Canadian Underwriter

The Recruiter

January 1, 2004   by Sean van Zyl, Editor

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The job of the claims adjuster is unlike that of any other profession, says Frank Castaldo, president of the Ontario Insurance Adjusters Association (OIAA) for the 2004 term. “We never do the same thing twice, which is really its [the job’s] appeal,” he observes. “Every year adjusters seem to face something new, the field is becoming increasingly complex which definitely means more stress and work, but that’s what makes it interesting.”

Indeed, the claims adjusting profession has experienced rapid change over recent years – some of the influences internal and others external. The most significant “external factor” confronting adjusters at present, Castaldo says, is the new federal privacy legislation under the Personal Information Protection and Electronic Documents Act (PIPEDA), which the insurance industry had to comply with from the beginning of this year. The biggest “internal” concern for the adjusting profession is the dwindling number of new entrants into the field, Castaldo notes. Both issues are high on the OIAA’s agenda in the year ahead, he says, with new entrant recruitment very much a personal passion.


Like most insurance professionals, adjusters and claims staff had been preparing for when the federal privacy legislation would kick into effect for the industry, Castaldo observes. In response, the OIAA has adopted a formal “privacy policy” to provide procedural guidance for its members. The association will also add additional privacy training seminars this year to its array of educational courses.

While there remains a great deal of confusion to how the privacy legislation will impact adjusters on a day-to-day basis, and particularly how the government will respond to any unintended violations, Castaldo believes that the hyped concern that developed in advance to the effective date of the new law has been something of a “storm in a teacup”.

There is no question that the privacy legislation will affect the way adjusters go about their work, Castaldo notes, with the more obvious nuisance being that claims handlers will no longer be able to exchange claim-related information directly. “This will mean more leg-work, and more paperwork, as adjusters will have to get an ‘information release’ from the claimant before doing so. But, the regulations don’t change how we perform our work. I think the concern [over the privacy legislation] out there [in the industry] is being driven by the fact that not many adjusters understand the new privacy law. Which is why the association is presenting its privacy seminars. I think things will settle down within six months.”

While the privacy legislation will not be overly disruptive to the procedural aspects of claims adjusting, the law does open an unwelcome door in liability exposure, Castaldo says. The new legislation could provide a tempting opportunity for litigators looking for new ways to get cash settlements from insurers. “It [the privacy legislation] does have to be taken seriously as it is a new exposure in litigation – a way for lawyers to get more,” he notes. However, Castaldo believes that the government will likely adopt a lenient approach with industries having just come under the privacy rules. “Nobody really knows what the impact or penalty will be for any wrongdoing. But, I think the regulator will be fair in dealing with insurers and their service providers while they settle in with the legislation.”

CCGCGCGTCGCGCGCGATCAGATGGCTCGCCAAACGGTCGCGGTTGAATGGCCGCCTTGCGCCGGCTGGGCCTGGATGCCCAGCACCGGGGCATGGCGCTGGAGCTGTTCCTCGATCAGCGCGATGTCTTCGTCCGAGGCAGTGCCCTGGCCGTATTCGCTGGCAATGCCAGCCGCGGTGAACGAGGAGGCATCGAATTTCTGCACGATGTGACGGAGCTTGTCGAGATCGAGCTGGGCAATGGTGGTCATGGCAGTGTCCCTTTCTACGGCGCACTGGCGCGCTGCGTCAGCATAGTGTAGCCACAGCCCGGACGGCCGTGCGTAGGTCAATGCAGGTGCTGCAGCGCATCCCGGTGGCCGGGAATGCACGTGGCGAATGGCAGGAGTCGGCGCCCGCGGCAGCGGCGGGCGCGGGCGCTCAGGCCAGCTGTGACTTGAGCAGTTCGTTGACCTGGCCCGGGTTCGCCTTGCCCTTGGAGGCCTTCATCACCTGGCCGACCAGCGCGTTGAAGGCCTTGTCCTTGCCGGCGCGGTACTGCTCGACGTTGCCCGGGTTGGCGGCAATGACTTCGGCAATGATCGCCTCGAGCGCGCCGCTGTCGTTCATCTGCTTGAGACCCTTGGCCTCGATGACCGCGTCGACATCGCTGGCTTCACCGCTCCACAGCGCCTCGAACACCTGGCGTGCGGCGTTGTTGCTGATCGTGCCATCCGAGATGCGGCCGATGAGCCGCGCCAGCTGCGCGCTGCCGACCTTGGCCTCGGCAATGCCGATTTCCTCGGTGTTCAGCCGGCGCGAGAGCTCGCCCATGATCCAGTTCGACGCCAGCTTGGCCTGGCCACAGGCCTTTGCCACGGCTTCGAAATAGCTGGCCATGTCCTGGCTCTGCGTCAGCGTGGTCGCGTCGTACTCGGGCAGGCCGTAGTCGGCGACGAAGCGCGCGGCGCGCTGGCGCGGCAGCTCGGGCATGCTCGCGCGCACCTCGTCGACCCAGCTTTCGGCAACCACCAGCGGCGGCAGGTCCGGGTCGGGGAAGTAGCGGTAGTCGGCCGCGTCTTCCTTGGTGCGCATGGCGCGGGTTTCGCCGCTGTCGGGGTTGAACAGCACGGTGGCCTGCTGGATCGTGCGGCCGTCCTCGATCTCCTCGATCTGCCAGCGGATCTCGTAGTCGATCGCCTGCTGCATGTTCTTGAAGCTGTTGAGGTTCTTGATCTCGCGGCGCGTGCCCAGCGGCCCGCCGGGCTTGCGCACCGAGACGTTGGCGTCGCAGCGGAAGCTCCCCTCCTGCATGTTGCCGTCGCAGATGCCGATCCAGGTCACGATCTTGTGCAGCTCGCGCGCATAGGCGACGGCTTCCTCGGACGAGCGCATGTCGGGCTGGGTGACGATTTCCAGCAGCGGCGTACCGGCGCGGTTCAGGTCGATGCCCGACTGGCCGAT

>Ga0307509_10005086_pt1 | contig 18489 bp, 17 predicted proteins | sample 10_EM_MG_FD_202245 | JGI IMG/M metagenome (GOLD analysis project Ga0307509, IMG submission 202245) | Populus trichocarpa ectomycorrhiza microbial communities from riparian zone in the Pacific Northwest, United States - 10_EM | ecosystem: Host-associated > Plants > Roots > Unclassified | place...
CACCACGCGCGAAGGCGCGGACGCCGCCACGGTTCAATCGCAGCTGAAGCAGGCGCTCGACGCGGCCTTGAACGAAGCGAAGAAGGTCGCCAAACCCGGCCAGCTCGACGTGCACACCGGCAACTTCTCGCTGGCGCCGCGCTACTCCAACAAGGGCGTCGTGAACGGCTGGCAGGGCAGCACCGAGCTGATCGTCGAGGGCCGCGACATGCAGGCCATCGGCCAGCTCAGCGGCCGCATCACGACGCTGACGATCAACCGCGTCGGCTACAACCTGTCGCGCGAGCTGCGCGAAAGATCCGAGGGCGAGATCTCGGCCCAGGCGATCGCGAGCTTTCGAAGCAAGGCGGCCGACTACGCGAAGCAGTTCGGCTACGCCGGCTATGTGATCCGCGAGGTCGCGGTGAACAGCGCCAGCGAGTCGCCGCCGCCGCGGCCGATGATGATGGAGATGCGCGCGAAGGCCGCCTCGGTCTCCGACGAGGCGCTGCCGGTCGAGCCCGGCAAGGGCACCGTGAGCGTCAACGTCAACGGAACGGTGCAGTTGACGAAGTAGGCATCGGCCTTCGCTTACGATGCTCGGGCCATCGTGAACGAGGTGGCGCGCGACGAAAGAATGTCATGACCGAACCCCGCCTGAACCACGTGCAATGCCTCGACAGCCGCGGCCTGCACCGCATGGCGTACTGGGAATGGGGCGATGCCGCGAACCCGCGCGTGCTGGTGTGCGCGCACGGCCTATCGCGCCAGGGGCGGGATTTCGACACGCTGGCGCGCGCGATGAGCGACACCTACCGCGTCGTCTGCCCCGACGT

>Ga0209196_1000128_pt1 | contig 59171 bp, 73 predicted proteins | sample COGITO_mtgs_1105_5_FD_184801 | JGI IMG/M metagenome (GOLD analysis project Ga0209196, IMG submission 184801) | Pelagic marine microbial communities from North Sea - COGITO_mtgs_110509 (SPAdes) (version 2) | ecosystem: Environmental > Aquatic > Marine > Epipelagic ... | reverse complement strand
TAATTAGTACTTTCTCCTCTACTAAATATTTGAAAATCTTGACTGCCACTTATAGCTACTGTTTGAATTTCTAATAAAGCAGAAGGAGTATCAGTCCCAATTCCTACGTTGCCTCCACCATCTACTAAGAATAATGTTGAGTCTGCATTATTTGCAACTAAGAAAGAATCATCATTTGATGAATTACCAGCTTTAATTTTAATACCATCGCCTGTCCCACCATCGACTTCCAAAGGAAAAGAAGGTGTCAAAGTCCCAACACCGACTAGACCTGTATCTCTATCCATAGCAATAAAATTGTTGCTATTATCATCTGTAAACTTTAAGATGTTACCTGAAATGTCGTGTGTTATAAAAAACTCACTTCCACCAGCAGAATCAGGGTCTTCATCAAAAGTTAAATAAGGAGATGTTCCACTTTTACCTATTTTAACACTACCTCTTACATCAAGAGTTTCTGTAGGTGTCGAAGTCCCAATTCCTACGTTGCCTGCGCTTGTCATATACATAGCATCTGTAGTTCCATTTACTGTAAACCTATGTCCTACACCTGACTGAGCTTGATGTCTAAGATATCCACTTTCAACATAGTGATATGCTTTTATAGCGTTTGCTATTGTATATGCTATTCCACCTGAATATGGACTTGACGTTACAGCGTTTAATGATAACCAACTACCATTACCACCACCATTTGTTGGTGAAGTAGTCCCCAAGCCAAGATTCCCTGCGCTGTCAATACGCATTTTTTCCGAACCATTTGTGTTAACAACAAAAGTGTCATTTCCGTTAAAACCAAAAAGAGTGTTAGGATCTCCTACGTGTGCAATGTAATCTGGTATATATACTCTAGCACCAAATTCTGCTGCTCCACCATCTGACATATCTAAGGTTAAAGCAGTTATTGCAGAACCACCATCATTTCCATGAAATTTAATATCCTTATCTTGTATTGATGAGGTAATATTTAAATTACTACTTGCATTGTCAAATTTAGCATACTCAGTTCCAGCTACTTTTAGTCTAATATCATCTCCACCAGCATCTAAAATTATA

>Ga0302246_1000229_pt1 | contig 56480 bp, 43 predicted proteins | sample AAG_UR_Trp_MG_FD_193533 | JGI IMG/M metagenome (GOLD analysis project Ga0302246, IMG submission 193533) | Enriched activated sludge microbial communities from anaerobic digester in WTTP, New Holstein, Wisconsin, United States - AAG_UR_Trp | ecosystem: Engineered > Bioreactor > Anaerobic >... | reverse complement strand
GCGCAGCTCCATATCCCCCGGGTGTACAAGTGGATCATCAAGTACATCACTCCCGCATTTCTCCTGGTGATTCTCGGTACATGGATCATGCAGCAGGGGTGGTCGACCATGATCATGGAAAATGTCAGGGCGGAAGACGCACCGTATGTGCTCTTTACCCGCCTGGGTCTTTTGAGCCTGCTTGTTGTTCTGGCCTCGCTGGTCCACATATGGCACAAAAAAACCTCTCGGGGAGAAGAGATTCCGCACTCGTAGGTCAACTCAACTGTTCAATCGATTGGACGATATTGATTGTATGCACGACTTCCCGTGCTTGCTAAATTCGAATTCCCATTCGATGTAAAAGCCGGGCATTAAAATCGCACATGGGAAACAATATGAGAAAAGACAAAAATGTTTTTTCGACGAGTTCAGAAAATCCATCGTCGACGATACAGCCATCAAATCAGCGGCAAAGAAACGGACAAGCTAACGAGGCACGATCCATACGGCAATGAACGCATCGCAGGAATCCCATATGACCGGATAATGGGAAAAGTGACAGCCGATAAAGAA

“As a profession, we have a problem in that the younger people coming into the insurance industry are not looking at the adjusting field,” observes Castaldo. In order to raise the profile of the profession, the OIAA will host a “job fair” at its claims show to be held in Toronto in February, he says, which will be a “first time event” for the association.

Castaldo is particularly excited with the advent of the job fair, which has involved development with several colleges offering insurance-related programs. “The objective is to invite students to attend the trade show and gain a first-hand experience at what the profession is about.”

Castaldo points out that his involvement with new entrant initiatives is not something new, that in fact he has for several years addressed students at schools to stir interest in claims adjusting. As such, Castaldo says the OIAA is currently working to get its “Without Prejudice/WP” trade journal into college libraries. “I personally have received calls from students, so I think our approach [through the colleges] is producing positive results. This [claims adjusting] is a great career for those with an inquisitive nature. It will appeal to the kind of person that ‘asks questions’, because that is what the job’s all about.”